The first movie was the windup. The second movie was the pitch. Now we have the third movie, Peter Jackson’s The Hobbit: The Battle of the Five Armies, and although it isn’t the home run I had hoped for, it certainly doesn’t strike out. This final entry in a trilogy based on J.R.R. Tolkien’s novel The Hobbit is an adequate entertainment – an action-packed special effects extravaganza that, like all the films in this prequel trilogy and the Lord of the Rings trilogy before it, dutifully adheres to the expected conventions of the fantasy genre. It also once again makes a convincing case for the merits of HFR 3D, which has been the target of unwarranted attacks by cinematic purists. If my opinion is of any value at all, it not only make the images as lifelike and crystal clear as those on a high definition TV set but also is the only 3D technology outside of IMAX worth paying extra to see.
If you find that the film isn’t quite as engaging as its predecessor, as I found, that’s probably because it simply isn’t as much fun. A lot of the story unfolds as a series of intense, frenetic, usually dour battle sequences, which can definitely be admired on a technical level – the choreography, the CGI, the editing, the pacing – but don’t do much to lighten the mood. There’s also the matter of the final act, which does appropriately form a narrative bridge between the two trilogies and yet feels curiously, unsatisfyingly incomplete. It’s not so much in what was left out or overlooked in terms of character or plot; you feel it on a more visceral level. I grant you that there might not actually be anything wrong with the final act, that I’m merely responding emotionally to the fact that there are no more Middle Earth stories to adapt into films.
I’m talking as if the film isn’t worth seeing, but that isn’t the case at all. My reservations aside, it’s a perfectly competent and watchable experience, in great part because Tolkien’s encyclopedic excess is kept to a minimum, a plus for layman audiences like myself who haven’t read his works. It begins exactly where the previous film left off, with the giant dragon Smaug (voiced by Benedict Cumberbatch) wreaking fiery havoc on a village. He’s almost immediately slain by Bard the Bowman (Luke Evans), but that doesn’t put an end to the story’s conflict. If you recall, Smaug had driven the Dwarves out of their mountain home and claimed their abundant horde of treasure as his own; now that he has met his demise, the treasure within the mountain will attract all those who feel they have a claim to it.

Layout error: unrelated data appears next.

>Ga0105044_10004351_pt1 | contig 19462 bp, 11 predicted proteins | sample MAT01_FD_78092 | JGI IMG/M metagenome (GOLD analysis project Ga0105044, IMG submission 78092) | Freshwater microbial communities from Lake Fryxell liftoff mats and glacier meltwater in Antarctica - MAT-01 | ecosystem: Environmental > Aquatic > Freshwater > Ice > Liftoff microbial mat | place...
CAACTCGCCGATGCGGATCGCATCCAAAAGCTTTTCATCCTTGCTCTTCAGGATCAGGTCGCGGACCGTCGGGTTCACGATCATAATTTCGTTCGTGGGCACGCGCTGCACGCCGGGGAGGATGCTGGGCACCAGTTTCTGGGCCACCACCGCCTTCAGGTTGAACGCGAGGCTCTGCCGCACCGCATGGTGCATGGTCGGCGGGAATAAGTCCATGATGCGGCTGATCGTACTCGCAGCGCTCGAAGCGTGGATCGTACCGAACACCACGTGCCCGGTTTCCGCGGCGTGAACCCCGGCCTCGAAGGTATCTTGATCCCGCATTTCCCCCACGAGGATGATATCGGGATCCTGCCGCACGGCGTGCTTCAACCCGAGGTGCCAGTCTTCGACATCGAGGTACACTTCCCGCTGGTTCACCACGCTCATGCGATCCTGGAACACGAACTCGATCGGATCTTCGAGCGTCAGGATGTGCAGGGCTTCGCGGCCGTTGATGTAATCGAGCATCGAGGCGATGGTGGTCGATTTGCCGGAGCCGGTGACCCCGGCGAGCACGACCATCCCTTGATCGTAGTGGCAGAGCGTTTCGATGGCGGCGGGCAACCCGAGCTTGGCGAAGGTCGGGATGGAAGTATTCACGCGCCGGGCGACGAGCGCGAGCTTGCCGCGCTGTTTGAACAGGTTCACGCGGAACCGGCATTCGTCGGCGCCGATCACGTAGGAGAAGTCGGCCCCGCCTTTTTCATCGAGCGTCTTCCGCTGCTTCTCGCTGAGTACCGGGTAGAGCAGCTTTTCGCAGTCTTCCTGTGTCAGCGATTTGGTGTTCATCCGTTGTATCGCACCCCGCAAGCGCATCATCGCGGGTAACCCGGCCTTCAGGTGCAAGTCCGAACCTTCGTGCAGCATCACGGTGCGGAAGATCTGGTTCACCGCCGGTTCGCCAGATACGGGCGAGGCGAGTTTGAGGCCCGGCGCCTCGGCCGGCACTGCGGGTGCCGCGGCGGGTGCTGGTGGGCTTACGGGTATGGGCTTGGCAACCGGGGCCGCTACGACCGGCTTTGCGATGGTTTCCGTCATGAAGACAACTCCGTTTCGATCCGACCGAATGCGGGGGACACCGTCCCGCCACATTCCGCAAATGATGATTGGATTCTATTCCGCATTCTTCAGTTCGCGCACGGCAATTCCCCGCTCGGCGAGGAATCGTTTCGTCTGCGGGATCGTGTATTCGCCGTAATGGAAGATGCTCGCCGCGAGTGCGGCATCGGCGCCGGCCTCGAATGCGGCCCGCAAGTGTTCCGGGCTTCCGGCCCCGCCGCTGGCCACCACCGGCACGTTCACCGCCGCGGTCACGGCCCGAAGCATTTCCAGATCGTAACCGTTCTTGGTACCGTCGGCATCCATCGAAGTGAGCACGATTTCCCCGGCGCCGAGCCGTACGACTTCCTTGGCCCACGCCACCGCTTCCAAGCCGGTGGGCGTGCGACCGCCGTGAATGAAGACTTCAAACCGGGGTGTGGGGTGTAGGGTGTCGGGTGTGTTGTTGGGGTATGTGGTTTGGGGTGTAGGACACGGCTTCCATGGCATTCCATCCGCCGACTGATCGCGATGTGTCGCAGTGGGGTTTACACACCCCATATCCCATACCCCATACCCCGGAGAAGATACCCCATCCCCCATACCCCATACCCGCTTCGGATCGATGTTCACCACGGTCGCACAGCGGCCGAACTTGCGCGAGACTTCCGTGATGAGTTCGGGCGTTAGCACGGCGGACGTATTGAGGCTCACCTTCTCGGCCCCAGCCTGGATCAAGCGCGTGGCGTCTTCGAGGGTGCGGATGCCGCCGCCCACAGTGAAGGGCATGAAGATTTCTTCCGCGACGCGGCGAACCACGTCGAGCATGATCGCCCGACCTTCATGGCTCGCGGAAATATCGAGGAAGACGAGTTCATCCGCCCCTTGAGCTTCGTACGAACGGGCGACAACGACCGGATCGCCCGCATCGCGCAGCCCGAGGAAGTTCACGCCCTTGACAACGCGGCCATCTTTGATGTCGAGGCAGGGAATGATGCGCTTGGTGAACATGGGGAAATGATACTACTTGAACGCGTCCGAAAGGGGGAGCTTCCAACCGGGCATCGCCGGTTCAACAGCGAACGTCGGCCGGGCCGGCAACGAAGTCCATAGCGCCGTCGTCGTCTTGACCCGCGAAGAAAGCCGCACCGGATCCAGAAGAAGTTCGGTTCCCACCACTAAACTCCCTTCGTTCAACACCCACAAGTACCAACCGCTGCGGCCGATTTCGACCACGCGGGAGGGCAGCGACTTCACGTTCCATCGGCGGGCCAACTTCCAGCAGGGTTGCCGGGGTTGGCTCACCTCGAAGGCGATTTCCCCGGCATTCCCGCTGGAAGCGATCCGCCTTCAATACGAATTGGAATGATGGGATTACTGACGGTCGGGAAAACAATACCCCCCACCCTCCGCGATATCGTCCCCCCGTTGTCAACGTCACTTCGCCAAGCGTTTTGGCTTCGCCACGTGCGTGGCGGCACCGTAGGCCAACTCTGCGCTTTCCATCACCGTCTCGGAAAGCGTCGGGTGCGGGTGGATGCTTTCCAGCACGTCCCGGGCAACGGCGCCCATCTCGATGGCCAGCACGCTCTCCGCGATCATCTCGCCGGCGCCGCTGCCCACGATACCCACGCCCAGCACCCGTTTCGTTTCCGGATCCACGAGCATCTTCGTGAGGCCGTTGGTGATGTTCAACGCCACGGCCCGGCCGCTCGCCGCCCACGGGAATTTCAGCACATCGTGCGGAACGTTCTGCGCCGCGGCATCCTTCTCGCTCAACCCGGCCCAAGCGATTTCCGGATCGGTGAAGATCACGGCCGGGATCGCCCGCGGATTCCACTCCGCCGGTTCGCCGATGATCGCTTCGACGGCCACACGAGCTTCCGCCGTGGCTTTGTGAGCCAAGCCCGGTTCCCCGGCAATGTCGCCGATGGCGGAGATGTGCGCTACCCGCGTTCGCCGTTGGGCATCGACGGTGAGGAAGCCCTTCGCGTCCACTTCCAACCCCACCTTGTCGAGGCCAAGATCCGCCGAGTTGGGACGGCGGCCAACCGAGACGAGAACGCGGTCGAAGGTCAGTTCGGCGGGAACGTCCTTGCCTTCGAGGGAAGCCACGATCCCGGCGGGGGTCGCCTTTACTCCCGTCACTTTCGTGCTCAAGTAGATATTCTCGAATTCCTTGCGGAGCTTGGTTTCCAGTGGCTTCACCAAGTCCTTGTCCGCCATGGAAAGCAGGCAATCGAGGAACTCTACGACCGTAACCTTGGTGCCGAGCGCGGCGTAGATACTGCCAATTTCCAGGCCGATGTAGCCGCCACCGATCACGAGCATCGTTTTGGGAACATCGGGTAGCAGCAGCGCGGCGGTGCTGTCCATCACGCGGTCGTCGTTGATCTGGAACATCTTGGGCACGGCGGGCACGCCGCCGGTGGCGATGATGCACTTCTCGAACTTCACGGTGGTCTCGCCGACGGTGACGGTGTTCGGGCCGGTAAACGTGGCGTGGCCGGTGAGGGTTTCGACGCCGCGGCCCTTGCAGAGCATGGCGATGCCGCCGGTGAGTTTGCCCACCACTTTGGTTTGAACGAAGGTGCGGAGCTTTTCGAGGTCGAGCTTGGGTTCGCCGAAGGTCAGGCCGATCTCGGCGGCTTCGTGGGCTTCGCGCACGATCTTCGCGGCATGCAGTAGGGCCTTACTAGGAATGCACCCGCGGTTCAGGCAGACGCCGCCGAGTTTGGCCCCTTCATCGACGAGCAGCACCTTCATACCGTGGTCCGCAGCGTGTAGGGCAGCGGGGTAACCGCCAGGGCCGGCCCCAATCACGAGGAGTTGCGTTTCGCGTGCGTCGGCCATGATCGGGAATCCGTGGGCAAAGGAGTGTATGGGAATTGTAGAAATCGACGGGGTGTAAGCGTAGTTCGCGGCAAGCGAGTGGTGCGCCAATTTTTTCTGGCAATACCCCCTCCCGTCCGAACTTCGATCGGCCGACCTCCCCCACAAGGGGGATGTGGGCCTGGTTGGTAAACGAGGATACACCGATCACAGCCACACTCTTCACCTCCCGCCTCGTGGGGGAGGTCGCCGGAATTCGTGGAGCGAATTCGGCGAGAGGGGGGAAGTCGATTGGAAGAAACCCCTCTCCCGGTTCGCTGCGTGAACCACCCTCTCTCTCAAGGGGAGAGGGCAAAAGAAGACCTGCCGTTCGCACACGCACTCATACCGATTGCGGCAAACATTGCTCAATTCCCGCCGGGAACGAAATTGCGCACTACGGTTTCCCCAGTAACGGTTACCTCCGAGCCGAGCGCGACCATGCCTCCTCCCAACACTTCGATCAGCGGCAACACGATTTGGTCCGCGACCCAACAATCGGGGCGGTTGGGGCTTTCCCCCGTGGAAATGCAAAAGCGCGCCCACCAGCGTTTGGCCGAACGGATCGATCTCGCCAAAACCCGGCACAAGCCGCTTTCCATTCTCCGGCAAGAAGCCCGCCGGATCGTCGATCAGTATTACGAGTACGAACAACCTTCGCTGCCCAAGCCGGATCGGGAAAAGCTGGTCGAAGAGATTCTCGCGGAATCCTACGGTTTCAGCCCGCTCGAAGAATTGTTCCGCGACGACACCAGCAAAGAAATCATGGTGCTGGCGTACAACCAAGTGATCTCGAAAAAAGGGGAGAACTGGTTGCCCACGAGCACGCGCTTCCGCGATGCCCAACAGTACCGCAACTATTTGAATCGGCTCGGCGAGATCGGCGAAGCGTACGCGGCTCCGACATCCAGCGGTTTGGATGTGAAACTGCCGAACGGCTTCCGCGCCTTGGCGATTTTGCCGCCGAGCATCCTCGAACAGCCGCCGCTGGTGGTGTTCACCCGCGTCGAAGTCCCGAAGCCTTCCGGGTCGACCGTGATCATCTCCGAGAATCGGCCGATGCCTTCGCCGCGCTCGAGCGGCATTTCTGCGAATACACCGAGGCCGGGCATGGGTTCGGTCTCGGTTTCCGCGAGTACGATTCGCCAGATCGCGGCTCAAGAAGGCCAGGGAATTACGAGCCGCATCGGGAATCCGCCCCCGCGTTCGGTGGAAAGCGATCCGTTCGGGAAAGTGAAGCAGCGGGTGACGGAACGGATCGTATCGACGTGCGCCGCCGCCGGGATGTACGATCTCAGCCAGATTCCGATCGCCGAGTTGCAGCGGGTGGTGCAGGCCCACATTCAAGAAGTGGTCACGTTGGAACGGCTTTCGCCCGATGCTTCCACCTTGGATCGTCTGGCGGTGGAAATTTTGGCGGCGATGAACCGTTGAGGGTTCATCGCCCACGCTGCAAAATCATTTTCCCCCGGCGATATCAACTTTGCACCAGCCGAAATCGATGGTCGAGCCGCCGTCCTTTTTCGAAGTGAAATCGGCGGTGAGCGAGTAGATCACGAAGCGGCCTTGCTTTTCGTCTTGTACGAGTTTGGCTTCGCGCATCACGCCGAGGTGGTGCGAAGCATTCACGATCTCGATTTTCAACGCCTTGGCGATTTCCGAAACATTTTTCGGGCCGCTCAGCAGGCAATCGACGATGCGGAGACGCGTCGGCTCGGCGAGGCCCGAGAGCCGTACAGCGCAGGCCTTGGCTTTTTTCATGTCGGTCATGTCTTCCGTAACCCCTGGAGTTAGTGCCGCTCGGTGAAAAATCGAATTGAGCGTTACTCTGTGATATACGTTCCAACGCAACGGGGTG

Firstly, there are the Dwarves, led by Thorin (Richard Armitage), who, ever since returning to the mountain to find a glowing white stone amongst the treasure, is slipping into paranoia and madness. Then there are the Men from the recently destroyed village; they want the share of treasure that was promised to them by the Dwarves but is being denied. And then there are the sworn enemies of the Dwarves, the Elves, led by the cold, distant Thranduil (Lee Pace). As tensions between the three races escalates, a legion of Orcs covertly advances on the mountain at the behest of the dark lord Sauron, who lusts not for treasure but merely for power. All four armies will converge and fight rather dramatically for much of the rest of the film. A flock of gigantic eagles and a rather large bear may in fact be the fifth army referenced in the title, but to be perfectly honest, I’m not entirely sure.
Overseeing all this, of course, is our protagonist, the Hobbit Bilbo Baggins (Martin Freeman). This character is intriguing in the same way that Anakin Skywalker was in the Star Wars prequel trilogy, which is to say we go into these films already knowing the impact he will have on the entire story. In terms of The Battle of the Five Armies, the only real purpose Bilbo serves is to act as a go-between for Thorin, who believes Bilbo is the only creature alive he can trust, and both armies of Men and Elves, the former wanting war less than the latter. But this pales in comparison to the purpose he serves for the entire Middle Earth saga; only through him does the ring – you know, the one that rules them all, finds them, brings them all, and in the darkness binds them – get found, and only through him can his nephew Frodo venture forth on his own great adventure away from the safe confines of the Shire.
The film contains several minor subplots that have no great bearing on the story but are nonetheless appropriate to the material, such as the forbidden romance between the Elf warrior Tauriel (Evangeline Lilly) and a Dwarf named Kili (Aidan Turner), the growing rift between Thranduil and his son, Legolas (Orlando Bloom), and the White Council, led by the Elf Galadriel (Cate Blanchett), having to save the Wizard Gandalf (Ian McKellen) from imprisonment. And like all films in this saga, The Hobbit: The Battle of the Five Armies is visually splendid, in great part because of superior special effects techniques and exciting action sequences, but also because Peter Jackson isn’t afraid to show off the natural beauty of his native New Zealand in select shots. This certainly isn’t the strongest or most satisfying chapter of the saga, but it gets the job done.